Friday, November 27, 2015

Easy Ways Parents Can Encourage Kids to Write

Easy Ways Parents Can Encourage Kids to Write
by Susan Stephenson,

While many parents build special time for reading into family life, we don’t all do the same for writing. I believe we should. Why not call these times "read o'clock" and "write o'clock", the way I do. Don’t worry about what time precisely to do this. It doesn't matter WHEN we fit reading and writing into each day, so long as we do.

We need to make sure our kids know that writing is important and an activity we value. That means ensuring they see us writing, whether that be a grocery list, a note for a friend, or a recipe we're creating. Little ones will want to copy us right then and there, so it’s a great idea to have some writing materials available especially for them.

Before children start school, writing is mostly scribble with some letters thrown in, and maybe a picture for good measure. This is an important stage for kids. They gradually become aware of words and letters in their environment, and often want to copy what we write. Having kids write their own grocery list when we shop together is a great way to include writing AND make a shopping trip fun. Food clip art can help them make a list, and they get to cross off items as we shop.

As children master the early stages of writing, it’s important to keep write o'clock going. It's a good idea to be alert to opportunities that call for writing. Birthday party? Invitations and thank you cards. Kids nagging for something? Have them present their ideas on paper. Camping holiday? Lists galore! Often youngsters will have their own interesting ideas for writing activities, but if not, here are some more suggestions:

* Help children create a comic strip, perhaps using software, or an online editor like Professor Garfield.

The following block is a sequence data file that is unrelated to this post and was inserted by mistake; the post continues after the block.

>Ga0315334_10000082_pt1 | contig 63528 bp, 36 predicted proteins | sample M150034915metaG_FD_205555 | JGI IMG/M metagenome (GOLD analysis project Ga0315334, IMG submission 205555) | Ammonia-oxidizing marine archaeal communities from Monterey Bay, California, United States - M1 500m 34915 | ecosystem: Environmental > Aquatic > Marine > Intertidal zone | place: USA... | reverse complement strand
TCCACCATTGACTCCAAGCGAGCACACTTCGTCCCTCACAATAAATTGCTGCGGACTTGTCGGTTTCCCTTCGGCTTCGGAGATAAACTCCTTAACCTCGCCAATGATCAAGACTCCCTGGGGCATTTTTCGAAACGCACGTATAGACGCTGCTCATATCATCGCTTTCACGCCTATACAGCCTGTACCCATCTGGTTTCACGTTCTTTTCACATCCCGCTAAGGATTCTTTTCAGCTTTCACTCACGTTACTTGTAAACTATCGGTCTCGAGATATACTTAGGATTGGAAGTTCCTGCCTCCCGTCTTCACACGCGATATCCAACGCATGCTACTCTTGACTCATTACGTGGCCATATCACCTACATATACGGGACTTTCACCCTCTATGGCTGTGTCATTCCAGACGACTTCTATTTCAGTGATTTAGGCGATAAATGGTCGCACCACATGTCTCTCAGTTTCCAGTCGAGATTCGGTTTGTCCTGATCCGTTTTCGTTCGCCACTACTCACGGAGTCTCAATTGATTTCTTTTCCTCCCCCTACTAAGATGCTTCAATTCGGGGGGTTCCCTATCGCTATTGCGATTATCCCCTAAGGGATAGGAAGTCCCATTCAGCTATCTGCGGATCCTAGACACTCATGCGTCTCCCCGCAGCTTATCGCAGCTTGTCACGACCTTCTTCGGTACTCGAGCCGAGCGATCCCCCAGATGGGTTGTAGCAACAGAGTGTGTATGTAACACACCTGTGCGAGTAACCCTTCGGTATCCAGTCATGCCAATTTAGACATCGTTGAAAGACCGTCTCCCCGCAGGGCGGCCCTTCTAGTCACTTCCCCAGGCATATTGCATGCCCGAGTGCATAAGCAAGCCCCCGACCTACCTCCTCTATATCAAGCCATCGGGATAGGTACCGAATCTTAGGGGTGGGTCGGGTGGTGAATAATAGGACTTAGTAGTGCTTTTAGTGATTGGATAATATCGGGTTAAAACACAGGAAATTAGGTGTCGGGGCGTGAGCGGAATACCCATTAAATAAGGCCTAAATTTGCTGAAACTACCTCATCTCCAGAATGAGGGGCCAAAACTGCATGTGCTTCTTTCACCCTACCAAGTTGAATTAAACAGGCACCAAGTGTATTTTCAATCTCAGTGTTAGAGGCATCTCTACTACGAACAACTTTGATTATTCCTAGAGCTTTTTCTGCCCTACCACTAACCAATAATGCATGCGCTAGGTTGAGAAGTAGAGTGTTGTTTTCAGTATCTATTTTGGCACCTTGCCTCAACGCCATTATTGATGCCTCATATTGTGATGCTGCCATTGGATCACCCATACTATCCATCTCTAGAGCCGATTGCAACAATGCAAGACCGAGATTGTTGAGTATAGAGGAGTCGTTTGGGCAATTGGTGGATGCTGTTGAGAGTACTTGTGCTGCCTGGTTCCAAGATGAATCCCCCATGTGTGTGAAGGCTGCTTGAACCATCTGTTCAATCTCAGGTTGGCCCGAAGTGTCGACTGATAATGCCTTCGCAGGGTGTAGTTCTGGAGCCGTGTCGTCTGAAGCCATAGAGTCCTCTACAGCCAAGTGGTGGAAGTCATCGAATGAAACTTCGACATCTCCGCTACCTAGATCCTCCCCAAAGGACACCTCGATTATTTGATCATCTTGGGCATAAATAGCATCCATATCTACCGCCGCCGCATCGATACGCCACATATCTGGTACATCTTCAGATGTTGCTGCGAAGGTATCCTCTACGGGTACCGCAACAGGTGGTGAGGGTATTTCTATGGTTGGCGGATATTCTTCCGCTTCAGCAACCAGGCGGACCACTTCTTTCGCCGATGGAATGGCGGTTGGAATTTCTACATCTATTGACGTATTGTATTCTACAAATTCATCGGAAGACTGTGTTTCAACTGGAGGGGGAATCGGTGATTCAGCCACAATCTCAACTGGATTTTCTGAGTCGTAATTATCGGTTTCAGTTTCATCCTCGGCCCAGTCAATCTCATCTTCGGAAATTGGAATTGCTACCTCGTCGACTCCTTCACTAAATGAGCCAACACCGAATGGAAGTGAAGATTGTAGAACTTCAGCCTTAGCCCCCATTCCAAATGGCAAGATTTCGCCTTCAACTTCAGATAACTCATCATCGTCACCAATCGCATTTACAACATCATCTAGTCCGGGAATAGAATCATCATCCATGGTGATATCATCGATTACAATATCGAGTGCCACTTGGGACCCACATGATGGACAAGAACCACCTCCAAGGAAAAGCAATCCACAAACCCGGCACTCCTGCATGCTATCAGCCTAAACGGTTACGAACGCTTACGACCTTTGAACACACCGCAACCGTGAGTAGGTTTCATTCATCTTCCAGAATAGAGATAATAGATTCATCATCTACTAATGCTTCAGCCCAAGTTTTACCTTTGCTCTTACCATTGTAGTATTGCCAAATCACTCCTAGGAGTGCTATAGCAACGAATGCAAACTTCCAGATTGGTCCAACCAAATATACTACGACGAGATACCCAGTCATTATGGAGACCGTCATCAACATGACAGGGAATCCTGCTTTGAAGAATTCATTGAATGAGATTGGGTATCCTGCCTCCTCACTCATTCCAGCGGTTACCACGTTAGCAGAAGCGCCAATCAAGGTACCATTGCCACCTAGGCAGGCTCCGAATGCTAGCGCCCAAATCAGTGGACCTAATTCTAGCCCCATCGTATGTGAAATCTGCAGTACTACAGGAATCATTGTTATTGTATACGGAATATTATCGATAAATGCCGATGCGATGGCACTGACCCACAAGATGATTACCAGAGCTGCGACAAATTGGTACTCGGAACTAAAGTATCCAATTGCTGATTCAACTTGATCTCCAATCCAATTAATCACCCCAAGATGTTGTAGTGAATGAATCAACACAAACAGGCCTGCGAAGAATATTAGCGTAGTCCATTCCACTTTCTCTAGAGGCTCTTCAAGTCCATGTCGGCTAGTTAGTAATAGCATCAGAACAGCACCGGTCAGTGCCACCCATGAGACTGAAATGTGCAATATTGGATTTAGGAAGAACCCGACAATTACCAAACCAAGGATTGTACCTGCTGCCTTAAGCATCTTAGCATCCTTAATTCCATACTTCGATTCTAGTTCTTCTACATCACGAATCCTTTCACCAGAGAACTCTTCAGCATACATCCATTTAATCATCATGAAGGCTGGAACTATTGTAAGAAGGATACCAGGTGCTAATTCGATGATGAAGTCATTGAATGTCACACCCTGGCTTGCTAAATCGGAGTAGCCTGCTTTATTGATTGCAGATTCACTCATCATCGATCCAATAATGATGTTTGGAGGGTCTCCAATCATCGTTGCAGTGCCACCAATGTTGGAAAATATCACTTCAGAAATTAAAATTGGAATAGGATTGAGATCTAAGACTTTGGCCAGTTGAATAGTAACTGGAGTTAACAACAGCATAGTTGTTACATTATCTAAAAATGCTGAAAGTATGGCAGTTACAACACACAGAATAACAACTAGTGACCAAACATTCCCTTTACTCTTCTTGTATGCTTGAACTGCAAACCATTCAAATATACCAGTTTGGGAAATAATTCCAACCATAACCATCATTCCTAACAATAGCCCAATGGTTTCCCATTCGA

* Write a letter to someone real or imaginary, persuading them about something. Maybe your child might want to persuade The Big Bag Wolf to change his ways, or talk the Prime Minister/President into having more school holidays.

* Take a photo or find an image and write a caption to accompany it - more details in my article, Writing Fun for Kids - Create a Caption.

* Create a character - with words, a picture, even act it out - and use this character in a story.

* Write instructions to explain something you know how to do, perhaps how to build something in LEGO, or how to blow up a balloon.

* Link writing with reading when that works for you. If kids are unhappy with the way a story ends, you might suggest they write a new ending. If they adore a book character, they may be thrilled to write more adventures for him/her. Some children will love the idea of recording all the books they read and writing a single sentence about each one.

Apart from the importance of regular daily writing, for however short a time, and having our kids catch us writing, here are some more tips. If our kids already have writing homework, that counts! I want children to enjoy writing as much as I do, and turning it into a chore won’t help. As much as possible, write o’clock activities need to be short and fun. Having special writing stuff like cute paper and pens, or being able to borrow Dad’s iPad, helps make daily writing time something children look forward to.


  1. My daughter is a writing fiend these days. She's made a schedule for what she wants for breakfast each day, a book of things she is thankful for, and a list of our morning activities, among other things. Thanks for these suggestions to help me keep her engaged.

    1. I do love the idea of a breakfast menu, Jen, and what a lovely thing to record things she's thankful for. I hope she continues to enjoy writing and expressing her thoughts.


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